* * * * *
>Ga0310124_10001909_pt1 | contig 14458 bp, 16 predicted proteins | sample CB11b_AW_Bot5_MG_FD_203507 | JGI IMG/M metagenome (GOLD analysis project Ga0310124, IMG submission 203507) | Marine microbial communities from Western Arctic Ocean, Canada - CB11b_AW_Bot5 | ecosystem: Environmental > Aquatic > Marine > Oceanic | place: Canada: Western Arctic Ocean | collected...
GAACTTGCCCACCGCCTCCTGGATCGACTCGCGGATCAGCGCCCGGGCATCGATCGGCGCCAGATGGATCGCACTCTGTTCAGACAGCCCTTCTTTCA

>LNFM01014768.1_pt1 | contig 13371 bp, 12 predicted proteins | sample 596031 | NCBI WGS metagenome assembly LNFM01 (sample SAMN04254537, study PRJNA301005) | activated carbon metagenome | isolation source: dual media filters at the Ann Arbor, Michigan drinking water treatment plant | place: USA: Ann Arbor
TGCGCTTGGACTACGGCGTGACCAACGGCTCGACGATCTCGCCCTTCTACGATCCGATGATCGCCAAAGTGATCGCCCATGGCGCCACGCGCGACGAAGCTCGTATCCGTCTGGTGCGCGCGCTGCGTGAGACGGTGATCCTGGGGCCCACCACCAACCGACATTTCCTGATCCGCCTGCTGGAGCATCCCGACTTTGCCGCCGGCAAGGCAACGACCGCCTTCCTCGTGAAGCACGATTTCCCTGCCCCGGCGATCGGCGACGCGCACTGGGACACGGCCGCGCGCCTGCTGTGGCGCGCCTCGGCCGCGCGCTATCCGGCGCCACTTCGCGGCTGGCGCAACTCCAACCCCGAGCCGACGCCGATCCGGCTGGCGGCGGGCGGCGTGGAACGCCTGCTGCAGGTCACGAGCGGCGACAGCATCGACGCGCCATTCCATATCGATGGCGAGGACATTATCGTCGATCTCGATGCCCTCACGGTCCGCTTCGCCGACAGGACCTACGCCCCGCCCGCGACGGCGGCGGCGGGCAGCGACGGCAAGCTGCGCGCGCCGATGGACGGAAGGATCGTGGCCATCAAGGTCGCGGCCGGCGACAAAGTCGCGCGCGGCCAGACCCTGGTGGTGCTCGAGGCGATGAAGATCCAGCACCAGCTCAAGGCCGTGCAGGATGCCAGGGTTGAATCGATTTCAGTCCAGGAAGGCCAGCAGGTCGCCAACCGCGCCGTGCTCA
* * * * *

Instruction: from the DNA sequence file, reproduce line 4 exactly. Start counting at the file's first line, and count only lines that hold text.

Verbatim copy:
TGCGCTTGGACTACGGCGTGACCAACGGCTCGACGATCTCGCCCTTCTACGATCCGATGATCGCCAAAGTGATCGCCCATGGCGCCACGCGCGACGAAGCTCGTATCCGTCTGGTGCGCGCGCTGCGTGAGACGGTGATCCTGGGGCCCACCACCAACCGACATTTCCTGATCCGCCTGCTGGAGCATCCCGACTTTGCCGCCGGCAAGGCAACGACCGCCTTCCTCGTGAAGCACGATTTCCCTGCCCCGGCGATCGGCGACGCGCACTGGGACACGGCCGCGCGCCTGCTGTGGCGCGCCTCGGCCGCGCGCTATCCGGCGCCACTTCGCGGCTGGCGCAACTCCAACCCCGAGCCGACGCCGATCCGGCTGGCGGCGGGCGGCGTGGAACGCCTGCTGCAGGTCACGAGCGGCGACAGCATCGACGCGCCATTCCATATCGATGGCGAGGACATTATCGTCGATCTCGATGCCCTCACGGTCCGCTTCGCCGACAGGACCTACGCCCCGCCCGCGACGGCGGCGGCGGGCAGCGACGGCAAGCTGCGCGCGCCGATGGACGGAAGGATCGTGGCCATCAAGGTCGCGGCCGGCGACAAAGTCGCGCGCGGCCAGACCCTGGTGGTGCTCGAGGCGATGAAGATCCAGCACCAGCTCAAGGCCGTGCAGGATGCCAGGGTTGAATCGATTTCAGTCCAGGAAGGCCAGCAGGTCGCCAACCGCGCCGTGCTCA